Gurgaon: Why a proposed debris plant may scare away birds from Basai wetlands | gurgaon | Hindustan Times
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Gurgaon: Why a proposed debris plant may scare away birds from Basai wetlands

A multinational construction firm has been assigned to build a debris processing plant over 3.5 acres at Basai near Gurgaon

gurgaon Updated: Jun 02, 2017 01:00 IST
Ipsita Pati
Basai wetland
More than 240 species of birds such as Marbled Teal, Sarus Crane, Black-necked stork and Asian dowitcher visit the Basai wetlands. (Parveen Kumar / HT FILE)

The Basai ‘wetlands’ near Gurgaon, a birders’ paradise that attracts hundreds of winged visitors during winter, could soon be lost to a proposed construction and demolition (C&D) plant, environment activists have alleged.

A multinational construction firm has been granted permission to build a construction and demolition (C&D) waste processing plant over 3.5 acres at Basai. Bird watchers have flagged concerns over the project claiming the plant is coming up in the wetlands’ catchment area.

Birders have demanded that the plant be shifted as they fear that it would destroy the wetlands and scare away the birds. But officials at Gurgaon Municipal Corporation (MCG) are adamant, saying the plant will help to process tonnes of construction debris being dumped in the Aravallis and elsewhere.

“The birds will change their flight path if they sense a disturbance to the sensitive ecological balance of the area. There aren’t any settlements in the area and this makes the wetlands an ideal destination for migratory birds to nest. Setting up a plant will create disturbance and increase the level of pollutants in the air,” Soma Ateesh Tripathi, a member of Delhi Bird Society, said.

Read I Desilting at Basai plant leaves New Gurgaon sectors dry

More than 240 species of birds such as Marbled Teal, Sarus Crane, Black-necked stork and Asian dowitcher visit the area. Flamingos and Black Francolin, the state bird of Haryana, were common in the wetlands once. Their population is now on the decline.

“The site stays submerged under water for most part of the year as a result of which birds find it an ideal destination. Now if the construction plant comes up in the vicinity, the birds might avoid Basai,” Lima Rosalind, conservation education and interpretation professional, Frangipani Consultancy Services, said.

The Basai wetlands have, over time, become a home away from home for migratory birds such as Waders ( which are water-dependent), Ducks (which require slightly deeper-water to survive) and Warblers (which prefer reeds).

‘NOT A WETLAND’

MCG officials, however, claimed that the area where the plant is coming is degraded land and not a wetland at all.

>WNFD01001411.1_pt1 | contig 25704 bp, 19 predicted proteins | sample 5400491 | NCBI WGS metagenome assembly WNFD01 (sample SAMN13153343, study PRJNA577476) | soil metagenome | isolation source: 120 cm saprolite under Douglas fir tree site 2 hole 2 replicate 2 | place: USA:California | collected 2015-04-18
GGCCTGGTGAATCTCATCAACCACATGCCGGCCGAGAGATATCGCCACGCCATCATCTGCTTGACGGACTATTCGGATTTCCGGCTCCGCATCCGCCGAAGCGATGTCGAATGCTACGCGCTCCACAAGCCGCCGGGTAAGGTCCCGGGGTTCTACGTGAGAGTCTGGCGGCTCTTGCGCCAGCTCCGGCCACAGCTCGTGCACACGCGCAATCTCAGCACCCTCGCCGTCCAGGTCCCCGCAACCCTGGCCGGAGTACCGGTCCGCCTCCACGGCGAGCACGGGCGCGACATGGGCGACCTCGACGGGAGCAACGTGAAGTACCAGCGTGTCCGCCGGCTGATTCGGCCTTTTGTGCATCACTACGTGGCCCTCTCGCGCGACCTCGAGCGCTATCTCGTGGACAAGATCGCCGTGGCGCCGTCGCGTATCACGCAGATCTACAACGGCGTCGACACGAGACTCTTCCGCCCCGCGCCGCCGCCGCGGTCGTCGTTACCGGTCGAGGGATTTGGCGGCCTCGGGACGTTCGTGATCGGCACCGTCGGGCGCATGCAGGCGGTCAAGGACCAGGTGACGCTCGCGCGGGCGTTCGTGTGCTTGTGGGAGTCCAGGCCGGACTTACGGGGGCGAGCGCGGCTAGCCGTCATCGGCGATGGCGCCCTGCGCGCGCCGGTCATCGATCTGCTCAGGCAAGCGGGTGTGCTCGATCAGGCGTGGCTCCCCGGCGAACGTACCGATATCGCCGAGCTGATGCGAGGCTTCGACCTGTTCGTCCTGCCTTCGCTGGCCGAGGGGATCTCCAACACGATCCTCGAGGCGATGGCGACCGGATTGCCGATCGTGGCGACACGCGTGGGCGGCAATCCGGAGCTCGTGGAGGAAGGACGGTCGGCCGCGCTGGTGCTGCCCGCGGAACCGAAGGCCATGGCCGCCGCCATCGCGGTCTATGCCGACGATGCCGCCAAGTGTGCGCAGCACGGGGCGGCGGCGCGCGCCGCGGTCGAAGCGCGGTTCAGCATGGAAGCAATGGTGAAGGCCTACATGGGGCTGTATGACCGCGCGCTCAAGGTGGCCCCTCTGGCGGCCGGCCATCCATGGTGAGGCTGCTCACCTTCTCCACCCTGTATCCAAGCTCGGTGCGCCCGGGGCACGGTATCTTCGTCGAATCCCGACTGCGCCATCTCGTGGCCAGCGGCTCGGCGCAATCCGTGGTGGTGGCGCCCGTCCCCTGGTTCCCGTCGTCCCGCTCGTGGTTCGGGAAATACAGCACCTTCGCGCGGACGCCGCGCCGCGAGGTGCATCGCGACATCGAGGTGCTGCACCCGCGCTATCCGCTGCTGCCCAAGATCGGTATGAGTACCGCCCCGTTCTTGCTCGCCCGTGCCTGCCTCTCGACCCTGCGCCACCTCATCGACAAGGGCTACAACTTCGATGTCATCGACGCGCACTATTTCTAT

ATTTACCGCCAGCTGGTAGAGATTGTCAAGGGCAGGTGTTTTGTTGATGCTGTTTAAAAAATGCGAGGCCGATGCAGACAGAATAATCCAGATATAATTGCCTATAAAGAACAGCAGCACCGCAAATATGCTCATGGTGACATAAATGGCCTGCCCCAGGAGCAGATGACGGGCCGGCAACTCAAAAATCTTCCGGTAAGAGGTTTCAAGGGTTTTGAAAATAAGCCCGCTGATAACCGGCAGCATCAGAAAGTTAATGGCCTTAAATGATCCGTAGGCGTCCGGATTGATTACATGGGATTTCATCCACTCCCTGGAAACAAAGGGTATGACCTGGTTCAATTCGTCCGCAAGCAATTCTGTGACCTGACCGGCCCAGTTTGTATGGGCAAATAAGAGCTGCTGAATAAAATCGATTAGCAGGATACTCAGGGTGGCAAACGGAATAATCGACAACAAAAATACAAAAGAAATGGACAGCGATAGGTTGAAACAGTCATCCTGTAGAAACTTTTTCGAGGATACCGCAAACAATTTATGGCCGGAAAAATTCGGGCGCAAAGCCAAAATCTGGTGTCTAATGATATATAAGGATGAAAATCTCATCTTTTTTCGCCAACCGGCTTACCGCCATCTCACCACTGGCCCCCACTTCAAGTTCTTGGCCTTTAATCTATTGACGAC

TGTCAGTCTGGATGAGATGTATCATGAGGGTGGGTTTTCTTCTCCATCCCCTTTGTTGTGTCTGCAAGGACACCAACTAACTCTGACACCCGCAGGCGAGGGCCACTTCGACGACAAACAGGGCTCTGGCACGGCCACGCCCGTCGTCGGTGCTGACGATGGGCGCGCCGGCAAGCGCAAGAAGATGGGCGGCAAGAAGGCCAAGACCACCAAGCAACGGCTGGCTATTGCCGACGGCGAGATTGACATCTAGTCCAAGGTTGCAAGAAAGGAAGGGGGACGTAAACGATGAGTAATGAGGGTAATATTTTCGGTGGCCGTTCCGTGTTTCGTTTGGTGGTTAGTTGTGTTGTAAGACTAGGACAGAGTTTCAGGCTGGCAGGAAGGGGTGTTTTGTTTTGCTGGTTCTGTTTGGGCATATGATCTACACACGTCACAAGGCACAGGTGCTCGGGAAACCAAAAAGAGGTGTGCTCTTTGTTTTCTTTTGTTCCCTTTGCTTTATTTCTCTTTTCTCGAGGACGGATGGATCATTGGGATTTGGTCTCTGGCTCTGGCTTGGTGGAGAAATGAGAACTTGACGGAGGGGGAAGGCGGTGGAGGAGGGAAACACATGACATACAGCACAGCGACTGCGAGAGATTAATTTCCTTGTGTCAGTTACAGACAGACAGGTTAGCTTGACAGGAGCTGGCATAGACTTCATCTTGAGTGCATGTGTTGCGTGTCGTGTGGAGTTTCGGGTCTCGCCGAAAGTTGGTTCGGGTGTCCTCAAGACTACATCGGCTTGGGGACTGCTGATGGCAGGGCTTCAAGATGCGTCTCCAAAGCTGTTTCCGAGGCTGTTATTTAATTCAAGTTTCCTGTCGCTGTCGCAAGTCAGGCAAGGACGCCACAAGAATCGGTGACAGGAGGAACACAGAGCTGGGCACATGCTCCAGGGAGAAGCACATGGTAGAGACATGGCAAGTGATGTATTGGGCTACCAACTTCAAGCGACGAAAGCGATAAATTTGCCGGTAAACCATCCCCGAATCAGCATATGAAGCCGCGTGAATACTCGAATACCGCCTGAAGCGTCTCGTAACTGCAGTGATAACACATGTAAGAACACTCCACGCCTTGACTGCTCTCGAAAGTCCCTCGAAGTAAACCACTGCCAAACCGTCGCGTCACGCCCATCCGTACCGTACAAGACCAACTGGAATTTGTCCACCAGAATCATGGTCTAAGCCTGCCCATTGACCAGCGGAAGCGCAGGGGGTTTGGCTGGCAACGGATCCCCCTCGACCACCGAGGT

“Basai doesn’t have any scheduled wetlands. The area where the plant is coming up was actually a degraded land where some water accumulates during the monsoon and settles for the next few months. Hence, permission (to set up the C&D plant) was granted,” Sudhir Singh Chauhan, senior town planner associated with the Municipal Corporation of Gurugram (MCG), said.

He also claimed that the C&D plant would not only help process tonnes of construction and demolition waste that has evoked pollution concerns in Gurgaon, but would also help the civic body as it would be able to produce pipes and other construction materials by recycling the debris.

OFFICER TRANSFERRED

The MCG’s assurance that the C&D waste plant project will in no way threaten the sensitive ecological balance of the wetlands has failed to wash with birders. They allege that an officer of the pollution control board was recently transferred as he had raised objections and had refused to grant permission to the plant.

“The officer was transferred barely three months ago. The project got the green light soon after he was transferred,” said a bird enthusiast who asked not to be named.

Both the pollution control board and the MCG refuted the allegation.

Activists also alleged that micro-dust emanating from the plant would not just destroy the wetlands but also trigger large-scale pollution affecting the area’s greenery.

“We will create a bio-shield with trees around the project site in three concentric rings. The segregation of the construction debris would be done under water to reduce dust pollution. The plant would be operated in an eco-friendly manner,” Chauhan said.

Activists have not ruled out the option of stepping up protest and flagging their concerns at higher forums if need be. They said that they are not against the project but the site selected for setting up the plant.